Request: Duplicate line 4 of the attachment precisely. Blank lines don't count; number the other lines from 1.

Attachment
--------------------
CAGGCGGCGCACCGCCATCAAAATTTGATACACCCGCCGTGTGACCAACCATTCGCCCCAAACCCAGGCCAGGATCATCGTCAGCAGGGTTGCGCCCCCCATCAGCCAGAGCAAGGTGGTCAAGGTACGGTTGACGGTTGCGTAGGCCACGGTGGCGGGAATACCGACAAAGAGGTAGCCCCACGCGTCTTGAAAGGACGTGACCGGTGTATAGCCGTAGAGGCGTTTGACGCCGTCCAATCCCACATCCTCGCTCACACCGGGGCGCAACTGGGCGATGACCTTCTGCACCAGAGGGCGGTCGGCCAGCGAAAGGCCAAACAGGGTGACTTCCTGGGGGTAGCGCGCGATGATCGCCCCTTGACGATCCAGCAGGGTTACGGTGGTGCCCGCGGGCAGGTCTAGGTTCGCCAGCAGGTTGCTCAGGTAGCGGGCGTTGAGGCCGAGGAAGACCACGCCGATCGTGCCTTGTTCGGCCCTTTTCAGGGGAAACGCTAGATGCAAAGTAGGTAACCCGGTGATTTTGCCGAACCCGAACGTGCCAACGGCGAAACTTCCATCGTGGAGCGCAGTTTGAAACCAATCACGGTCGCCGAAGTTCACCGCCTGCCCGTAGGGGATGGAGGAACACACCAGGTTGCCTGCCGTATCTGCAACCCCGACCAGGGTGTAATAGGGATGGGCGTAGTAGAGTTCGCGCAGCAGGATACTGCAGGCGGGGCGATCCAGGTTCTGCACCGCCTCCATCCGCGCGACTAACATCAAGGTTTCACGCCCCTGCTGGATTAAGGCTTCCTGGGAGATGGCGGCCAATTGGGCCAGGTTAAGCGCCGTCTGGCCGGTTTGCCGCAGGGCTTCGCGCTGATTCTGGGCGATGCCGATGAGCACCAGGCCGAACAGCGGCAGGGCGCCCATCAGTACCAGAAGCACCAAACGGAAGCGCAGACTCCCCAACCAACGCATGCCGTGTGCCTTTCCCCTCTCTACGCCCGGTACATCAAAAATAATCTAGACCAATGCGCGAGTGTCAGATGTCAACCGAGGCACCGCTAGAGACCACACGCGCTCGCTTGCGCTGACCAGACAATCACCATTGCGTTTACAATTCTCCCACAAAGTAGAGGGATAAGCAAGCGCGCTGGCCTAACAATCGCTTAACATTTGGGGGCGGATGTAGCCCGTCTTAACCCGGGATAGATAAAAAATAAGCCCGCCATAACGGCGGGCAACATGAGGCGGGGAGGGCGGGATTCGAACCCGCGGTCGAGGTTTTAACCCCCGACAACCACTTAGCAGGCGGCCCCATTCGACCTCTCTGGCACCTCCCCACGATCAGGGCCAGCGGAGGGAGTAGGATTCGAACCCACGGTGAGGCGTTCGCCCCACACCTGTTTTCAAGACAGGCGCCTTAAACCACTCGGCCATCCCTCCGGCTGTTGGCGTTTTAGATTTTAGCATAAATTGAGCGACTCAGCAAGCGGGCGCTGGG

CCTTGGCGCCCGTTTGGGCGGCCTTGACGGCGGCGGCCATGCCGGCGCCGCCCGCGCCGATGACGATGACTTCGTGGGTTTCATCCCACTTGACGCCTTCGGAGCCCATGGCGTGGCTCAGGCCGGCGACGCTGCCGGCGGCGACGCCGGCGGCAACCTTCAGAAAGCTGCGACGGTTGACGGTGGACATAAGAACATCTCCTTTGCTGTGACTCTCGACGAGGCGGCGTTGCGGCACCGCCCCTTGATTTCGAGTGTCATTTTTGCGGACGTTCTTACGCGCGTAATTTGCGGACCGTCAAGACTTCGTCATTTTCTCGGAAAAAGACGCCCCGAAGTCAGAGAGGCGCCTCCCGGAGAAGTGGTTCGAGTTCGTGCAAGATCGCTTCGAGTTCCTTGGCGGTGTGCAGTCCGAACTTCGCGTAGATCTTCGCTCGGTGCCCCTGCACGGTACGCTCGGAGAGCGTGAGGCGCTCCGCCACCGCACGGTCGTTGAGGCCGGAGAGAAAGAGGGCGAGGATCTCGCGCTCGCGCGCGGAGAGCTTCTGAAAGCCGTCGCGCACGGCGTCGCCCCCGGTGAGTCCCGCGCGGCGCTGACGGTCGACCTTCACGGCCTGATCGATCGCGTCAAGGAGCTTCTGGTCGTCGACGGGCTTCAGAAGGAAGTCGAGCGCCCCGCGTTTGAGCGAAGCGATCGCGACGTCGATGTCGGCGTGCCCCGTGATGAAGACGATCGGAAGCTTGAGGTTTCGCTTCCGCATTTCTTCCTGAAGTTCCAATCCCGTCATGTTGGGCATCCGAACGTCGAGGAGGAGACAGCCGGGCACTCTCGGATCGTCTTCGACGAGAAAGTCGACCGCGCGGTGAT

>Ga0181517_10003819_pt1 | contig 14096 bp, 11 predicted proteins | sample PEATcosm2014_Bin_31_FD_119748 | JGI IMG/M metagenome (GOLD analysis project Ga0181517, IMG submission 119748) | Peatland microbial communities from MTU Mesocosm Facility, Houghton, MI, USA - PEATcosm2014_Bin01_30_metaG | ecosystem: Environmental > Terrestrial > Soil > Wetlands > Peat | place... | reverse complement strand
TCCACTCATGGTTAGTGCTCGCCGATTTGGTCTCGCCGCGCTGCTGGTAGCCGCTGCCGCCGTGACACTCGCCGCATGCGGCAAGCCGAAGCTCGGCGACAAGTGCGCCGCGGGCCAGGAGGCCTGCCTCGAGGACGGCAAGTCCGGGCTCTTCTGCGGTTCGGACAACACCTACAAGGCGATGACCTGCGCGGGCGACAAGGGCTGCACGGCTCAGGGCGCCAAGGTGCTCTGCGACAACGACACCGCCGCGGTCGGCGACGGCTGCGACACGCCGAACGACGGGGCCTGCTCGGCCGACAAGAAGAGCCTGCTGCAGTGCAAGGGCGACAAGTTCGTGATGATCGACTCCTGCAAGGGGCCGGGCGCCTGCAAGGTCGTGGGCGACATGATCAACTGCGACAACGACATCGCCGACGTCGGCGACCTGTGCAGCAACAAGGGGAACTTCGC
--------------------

TCCACTCATGGTTAGTGCTCGCCGATTTGGTCTCGCCGCGCTGCTGGTAGCCGCTGCCGCCGTGACACTCGCCGCATGCGGCAAGCCGAAGCTCGGCGACAAGTGCGCCGCGGGCCAGGAGGCCTGCCTCGAGGACGGCAAGTCCGGGCTCTTCTGCGGTTCGGACAACACCTACAAGGCGATGACCTGCGCGGGCGACAAGGGCTGCACGGCTCAGGGCGCCAAGGTGCTCTGCGACAACGACACCGCCGCGGTCGGCGACGGCTGCGACACGCCGAACGACGGGGCCTGCTCGGCCGACAAGAAGAGCCTGCTGCAGTGCAAGGGCGACAAGTTCGTGATGATCGACTCCTGCAAGGGGCCGGGCGCCTGCAAGGTCGTGGGCGACATGATCAACTGCGACAACGACATCGCCGACGTCGGCGACCTGTGCAGCAACAAGGGGAACTTCGC